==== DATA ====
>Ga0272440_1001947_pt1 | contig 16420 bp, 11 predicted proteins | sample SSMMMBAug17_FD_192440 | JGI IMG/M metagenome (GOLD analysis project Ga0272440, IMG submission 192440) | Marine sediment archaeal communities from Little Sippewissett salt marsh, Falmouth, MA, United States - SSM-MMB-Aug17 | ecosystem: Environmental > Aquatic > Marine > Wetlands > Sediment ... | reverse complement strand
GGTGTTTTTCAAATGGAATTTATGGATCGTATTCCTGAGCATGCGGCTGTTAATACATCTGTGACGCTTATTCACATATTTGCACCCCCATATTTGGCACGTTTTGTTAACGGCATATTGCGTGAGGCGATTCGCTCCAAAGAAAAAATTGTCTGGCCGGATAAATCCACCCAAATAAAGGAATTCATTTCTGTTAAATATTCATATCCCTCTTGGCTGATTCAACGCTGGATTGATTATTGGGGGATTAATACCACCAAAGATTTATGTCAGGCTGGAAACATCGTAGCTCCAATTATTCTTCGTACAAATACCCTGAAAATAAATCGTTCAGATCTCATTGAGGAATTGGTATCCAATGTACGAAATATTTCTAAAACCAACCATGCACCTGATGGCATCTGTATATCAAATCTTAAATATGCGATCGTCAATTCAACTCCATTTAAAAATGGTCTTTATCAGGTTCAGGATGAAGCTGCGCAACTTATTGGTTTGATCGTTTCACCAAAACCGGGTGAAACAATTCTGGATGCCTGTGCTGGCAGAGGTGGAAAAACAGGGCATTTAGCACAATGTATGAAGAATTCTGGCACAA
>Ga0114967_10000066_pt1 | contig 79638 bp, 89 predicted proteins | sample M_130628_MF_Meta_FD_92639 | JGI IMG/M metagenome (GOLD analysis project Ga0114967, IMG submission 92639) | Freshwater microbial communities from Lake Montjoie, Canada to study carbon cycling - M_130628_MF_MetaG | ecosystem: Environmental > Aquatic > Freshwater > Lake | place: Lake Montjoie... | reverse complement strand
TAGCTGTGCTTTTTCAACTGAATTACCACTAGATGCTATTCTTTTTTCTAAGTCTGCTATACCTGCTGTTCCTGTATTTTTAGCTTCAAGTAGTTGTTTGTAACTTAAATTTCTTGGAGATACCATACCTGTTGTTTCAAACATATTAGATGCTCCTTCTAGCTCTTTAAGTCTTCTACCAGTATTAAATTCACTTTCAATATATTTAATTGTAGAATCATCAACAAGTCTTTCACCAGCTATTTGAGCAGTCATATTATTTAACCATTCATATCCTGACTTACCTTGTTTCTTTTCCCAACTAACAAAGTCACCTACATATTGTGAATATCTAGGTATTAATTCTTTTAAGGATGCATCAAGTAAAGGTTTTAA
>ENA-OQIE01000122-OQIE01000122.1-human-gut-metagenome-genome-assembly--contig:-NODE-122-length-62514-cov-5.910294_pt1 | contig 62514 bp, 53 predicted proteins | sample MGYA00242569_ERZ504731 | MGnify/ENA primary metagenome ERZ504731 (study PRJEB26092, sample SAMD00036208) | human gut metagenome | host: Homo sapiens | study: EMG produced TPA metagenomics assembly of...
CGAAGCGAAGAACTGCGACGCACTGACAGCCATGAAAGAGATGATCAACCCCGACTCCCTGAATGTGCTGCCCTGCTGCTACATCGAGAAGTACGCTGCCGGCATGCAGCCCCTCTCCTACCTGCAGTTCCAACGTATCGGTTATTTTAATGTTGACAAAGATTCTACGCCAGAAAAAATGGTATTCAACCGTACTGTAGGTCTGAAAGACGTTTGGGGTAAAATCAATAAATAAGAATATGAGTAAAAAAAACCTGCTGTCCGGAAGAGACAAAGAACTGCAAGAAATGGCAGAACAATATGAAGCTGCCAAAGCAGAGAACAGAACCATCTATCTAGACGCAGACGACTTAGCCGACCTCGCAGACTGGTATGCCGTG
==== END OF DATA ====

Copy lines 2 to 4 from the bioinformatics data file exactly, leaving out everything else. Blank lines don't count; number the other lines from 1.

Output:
GGTGTTTTTCAAATGGAATTTATGGATCGTATTCCTGAGCATGCGGCTGTTAATACATCTGTGACGCTTATTCACATATTTGCACCCCCATATTTGGCACGTTTTGTTAACGGCATATTGCGTGAGGCGATTCGCTCCAAAGAAAAAATTGTCTGGCCGGATAAATCCACCCAAATAAAGGAATTCATTTCTGTTAAATATTCATATCCCTCTTGGCTGATTCAACGCTGGATTGATTATTGGGGGATTAATACCACCAAAGATTTATGTCAGGCTGGAAACATCGTAGCTCCAATTATTCTTCGTACAAATACCCTGAAAATAAATCGTTCAGATCTCATTGAGGAATTGGTATCCAATGTACGAAATATTTCTAAAACCAACCATGCACCTGATGGCATCTGTATATCAAATCTTAAATATGCGATCGTCAATTCAACTCCATTTAAAAATGGTCTTTATCAGGTTCAGGATGAAGCTGCGCAACTTATTGGTTTGATCGTTTCACCAAAACCGGGTGAAACAATTCTGGATGCCTGTGCTGGCAGAGGTGGAAAAACAGGGCATTTAGCACAATGTATGAAGAATTCTGGCACAA
>Ga0114967_10000066_pt1 | contig 79638 bp, 89 predicted proteins | sample M_130628_MF_Meta_FD_92639 | JGI IMG/M metagenome (GOLD analysis project Ga0114967, IMG submission 92639) | Freshwater microbial communities from Lake Montjoie, Canada to study carbon cycling - M_130628_MF_MetaG | ecosystem: Environmental > Aquatic > Freshwater > Lake | place: Lake Montjoie... | reverse complement strand
TAGCTGTGCTTTTTCAACTGAATTACCACTAGATGCTATTCTTTTTTCTAAGTCTGCTATACCTGCTGTTCCTGTATTTTTAGCTTCAAGTAGTTGTTTGTAACTTAAATTTCTTGGAGATACCATACCTGTTGTTTCAAACATATTAGATGCTCCTTCTAGCTCTTTAAGTCTTCTACCAGTATTAAATTCACTTTCAATATATTTAATTGTAGAATCATCAACAAGTCTTTCACCAGCTATTTGAGCAGTCATATTATTTAACCATTCATATCCTGACTTACCTTGTTTCTTTTCCCAACTAACAAAGTCACCTACATATTGTGAATATCTAGGTATTAATTCTTTTAAGGATGCATCAAGTAAAGGTTTTAA